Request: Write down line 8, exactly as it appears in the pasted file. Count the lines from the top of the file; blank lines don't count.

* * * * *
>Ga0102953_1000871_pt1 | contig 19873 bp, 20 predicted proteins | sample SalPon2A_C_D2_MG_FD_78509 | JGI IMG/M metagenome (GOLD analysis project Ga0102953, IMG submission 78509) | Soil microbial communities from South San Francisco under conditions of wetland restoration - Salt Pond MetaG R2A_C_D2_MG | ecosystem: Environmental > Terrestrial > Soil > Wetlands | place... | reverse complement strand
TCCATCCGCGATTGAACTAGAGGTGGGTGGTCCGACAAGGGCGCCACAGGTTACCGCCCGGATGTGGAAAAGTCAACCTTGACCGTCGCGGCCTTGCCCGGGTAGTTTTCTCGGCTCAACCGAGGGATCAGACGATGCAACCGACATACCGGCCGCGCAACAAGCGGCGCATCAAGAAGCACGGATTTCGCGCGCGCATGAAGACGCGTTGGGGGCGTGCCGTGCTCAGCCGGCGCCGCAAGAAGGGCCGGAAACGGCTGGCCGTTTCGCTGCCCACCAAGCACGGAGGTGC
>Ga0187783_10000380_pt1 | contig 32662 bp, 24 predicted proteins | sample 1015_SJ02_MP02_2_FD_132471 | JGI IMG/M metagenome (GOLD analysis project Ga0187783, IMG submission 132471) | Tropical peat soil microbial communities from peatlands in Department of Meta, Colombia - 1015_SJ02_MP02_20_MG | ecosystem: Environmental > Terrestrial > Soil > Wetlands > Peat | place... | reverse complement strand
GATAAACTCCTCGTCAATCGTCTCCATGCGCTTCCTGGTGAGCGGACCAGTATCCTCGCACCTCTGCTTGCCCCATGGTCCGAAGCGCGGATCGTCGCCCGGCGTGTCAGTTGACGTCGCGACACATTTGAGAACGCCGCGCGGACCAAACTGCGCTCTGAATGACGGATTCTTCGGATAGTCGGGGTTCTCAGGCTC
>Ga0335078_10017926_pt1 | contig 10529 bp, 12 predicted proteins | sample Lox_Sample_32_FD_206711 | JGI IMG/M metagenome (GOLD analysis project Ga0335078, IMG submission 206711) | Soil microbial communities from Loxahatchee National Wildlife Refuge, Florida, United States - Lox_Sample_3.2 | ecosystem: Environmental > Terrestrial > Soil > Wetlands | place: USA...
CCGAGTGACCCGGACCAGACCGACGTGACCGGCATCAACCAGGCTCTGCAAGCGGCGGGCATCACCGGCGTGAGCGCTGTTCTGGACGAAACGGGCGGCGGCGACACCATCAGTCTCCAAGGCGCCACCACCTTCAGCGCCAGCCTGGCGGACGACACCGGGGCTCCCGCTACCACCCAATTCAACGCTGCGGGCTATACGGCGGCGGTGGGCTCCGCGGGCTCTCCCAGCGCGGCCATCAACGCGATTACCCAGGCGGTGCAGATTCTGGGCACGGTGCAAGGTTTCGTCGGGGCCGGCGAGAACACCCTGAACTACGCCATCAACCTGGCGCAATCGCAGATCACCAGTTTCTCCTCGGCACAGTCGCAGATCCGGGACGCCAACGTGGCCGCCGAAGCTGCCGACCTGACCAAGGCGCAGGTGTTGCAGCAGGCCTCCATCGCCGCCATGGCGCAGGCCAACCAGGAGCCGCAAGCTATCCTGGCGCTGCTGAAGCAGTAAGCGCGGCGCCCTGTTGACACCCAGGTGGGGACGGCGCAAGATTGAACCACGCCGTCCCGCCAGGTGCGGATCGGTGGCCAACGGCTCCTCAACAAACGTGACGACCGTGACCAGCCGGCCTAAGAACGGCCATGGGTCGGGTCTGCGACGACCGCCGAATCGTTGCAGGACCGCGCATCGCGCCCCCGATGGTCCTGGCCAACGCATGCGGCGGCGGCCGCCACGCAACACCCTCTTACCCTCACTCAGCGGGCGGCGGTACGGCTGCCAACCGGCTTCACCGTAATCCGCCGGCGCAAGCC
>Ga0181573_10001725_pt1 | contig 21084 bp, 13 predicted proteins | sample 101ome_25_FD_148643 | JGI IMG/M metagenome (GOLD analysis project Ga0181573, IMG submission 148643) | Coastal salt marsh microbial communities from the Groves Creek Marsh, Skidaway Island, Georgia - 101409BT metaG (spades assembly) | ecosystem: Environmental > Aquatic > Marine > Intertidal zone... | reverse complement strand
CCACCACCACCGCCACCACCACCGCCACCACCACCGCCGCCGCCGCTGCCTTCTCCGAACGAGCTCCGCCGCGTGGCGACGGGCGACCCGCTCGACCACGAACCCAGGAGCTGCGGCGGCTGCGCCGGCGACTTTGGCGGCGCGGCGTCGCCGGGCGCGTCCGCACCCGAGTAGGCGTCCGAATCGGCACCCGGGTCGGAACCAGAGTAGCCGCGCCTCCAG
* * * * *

CCACCACCACCGCCACCACCACCGCCACCACCACCGCCGCCGCCGCTGCCTTCTCCGAACGAGCTCCGCCGCGTGGCGACGGGCGACCCGCTCGACCACGAACCCAGGAGCTGCGGCGGCTGCGCCGGCGACTTTGGCGGCGCGGCGTCGCCGGGCGCGTCCGCACCCGAGTAGGCGTCCGAATCGGCACCCGGGTCGGAACCAGAGTAGCCGCGCCTCCAG